Ost and Svin

One of the many joys of spending three weeks in a little flat on a fjord in Norway is getting to grocery shop. Usually on business trips I face an endless parade of restaurants or indifferent room service. Here I have the fun of the miniature grocery store just a few blocks away.

Imagine an efficient little store about a fifth the size of typical American supermarket (typical as in Safeway, not Super Target or Fred Meyer). In it you can buy Naan, and flour tortillas, and of course instant fish soup.

There is every pre-made convenience food imaginable and a few I never imagined, since I had no idea there are so many ways to combine fish and mayonnaise. And then, in the back of this modern wonder, is a breadshelf with whole loaves of bread and an automatic bread slicer should you prefer to slice it before you bring it home.

I found the whole shelf of pickled herring.

It was with some restraint (my father will understand what I mean here) that I came home with only three kinds of cheese.

Part of the fun is that I shop without any translation aids, come home, make dinner and then sit down with my little Norwegian phrase book to figure out what I’m eating during dinner. E.g. today’s sausage turned out to be made of Mutton and Pork. I’d passed over the obviously named Reinsdyr sausage for the more enigmatic Sognemorr. Not bad, the Sognemorr.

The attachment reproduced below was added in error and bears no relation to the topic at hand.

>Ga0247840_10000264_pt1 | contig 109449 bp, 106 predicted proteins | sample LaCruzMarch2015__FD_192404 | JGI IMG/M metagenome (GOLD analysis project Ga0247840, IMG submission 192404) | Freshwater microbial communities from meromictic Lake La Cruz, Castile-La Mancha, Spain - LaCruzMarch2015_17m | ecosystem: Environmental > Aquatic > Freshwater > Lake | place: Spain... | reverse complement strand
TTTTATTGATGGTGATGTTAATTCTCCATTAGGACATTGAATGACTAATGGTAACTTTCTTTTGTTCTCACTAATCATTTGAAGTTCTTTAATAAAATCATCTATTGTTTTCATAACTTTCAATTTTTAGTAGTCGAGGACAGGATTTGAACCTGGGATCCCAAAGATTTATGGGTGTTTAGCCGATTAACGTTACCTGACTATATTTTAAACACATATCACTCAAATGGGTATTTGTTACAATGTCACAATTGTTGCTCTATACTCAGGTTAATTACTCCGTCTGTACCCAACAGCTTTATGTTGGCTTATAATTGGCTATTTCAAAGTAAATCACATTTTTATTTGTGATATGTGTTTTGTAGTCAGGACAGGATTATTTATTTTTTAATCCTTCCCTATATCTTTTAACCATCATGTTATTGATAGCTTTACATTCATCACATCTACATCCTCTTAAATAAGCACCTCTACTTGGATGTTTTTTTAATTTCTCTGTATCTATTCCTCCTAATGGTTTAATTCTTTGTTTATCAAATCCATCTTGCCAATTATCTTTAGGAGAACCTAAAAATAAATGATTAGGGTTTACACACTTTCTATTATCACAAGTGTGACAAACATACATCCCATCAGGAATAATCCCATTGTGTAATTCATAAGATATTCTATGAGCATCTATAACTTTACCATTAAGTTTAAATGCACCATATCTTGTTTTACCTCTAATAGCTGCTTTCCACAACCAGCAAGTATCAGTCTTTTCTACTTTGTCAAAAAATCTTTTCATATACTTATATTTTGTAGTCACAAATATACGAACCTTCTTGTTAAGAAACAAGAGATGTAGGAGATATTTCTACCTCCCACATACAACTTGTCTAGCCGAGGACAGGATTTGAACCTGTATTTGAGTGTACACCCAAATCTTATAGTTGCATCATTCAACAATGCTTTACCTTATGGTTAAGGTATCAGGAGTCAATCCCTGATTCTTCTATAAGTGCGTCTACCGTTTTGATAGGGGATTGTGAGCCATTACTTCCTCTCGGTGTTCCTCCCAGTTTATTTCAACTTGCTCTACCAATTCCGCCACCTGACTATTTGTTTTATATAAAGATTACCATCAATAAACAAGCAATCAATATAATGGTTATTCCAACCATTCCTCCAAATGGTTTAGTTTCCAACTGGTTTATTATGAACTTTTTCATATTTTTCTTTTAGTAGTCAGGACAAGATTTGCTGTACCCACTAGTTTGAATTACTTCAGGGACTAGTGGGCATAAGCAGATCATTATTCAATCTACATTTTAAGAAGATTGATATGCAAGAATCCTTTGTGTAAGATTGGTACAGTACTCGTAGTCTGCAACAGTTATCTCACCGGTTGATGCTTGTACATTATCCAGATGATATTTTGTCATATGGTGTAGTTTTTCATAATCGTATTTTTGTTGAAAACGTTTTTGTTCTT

The intercultural experience of the evening, though, was the Gamalost fra Vik which I picked up in the cheese section. When I opened the attractively wrapped half-cylinder, I found a light brown dense cake. It tastes both mild and strong and has a texture that is what foam rubber would be like if left in the desert for 100 years. I was not encouraged when I looked it up in my phrase book to find this definition:
“old fashioned” pungent “cheese” made with skimmed milk.

Yes it was “cheese”, not cheese. This concerns me. The only other things I’ve been able to puzzle out from the wrapper are that it is 50% protein and 1% fat – the wrapper is very proud of those two facts and proclaims them prominently. Finally, the wrapper says:

Gamalost er ein hard muggost med roter heilt tilbake til vikintida

Which I loosely translate as “Gamalost is a hard nugget with odor baked until suitable for long voyages on Viking ships.”

I had a very tasty dinner tonight. Jury’s out on the fantastically nutritious and durable Gamalost, but it’s still in the fridge.

Norway Dinner

Author: Nadya Boone

Nadya makes cocktails, writes, and knows random useless things. She would say she named the Unibrain, except that by definition the Unibrain named itself.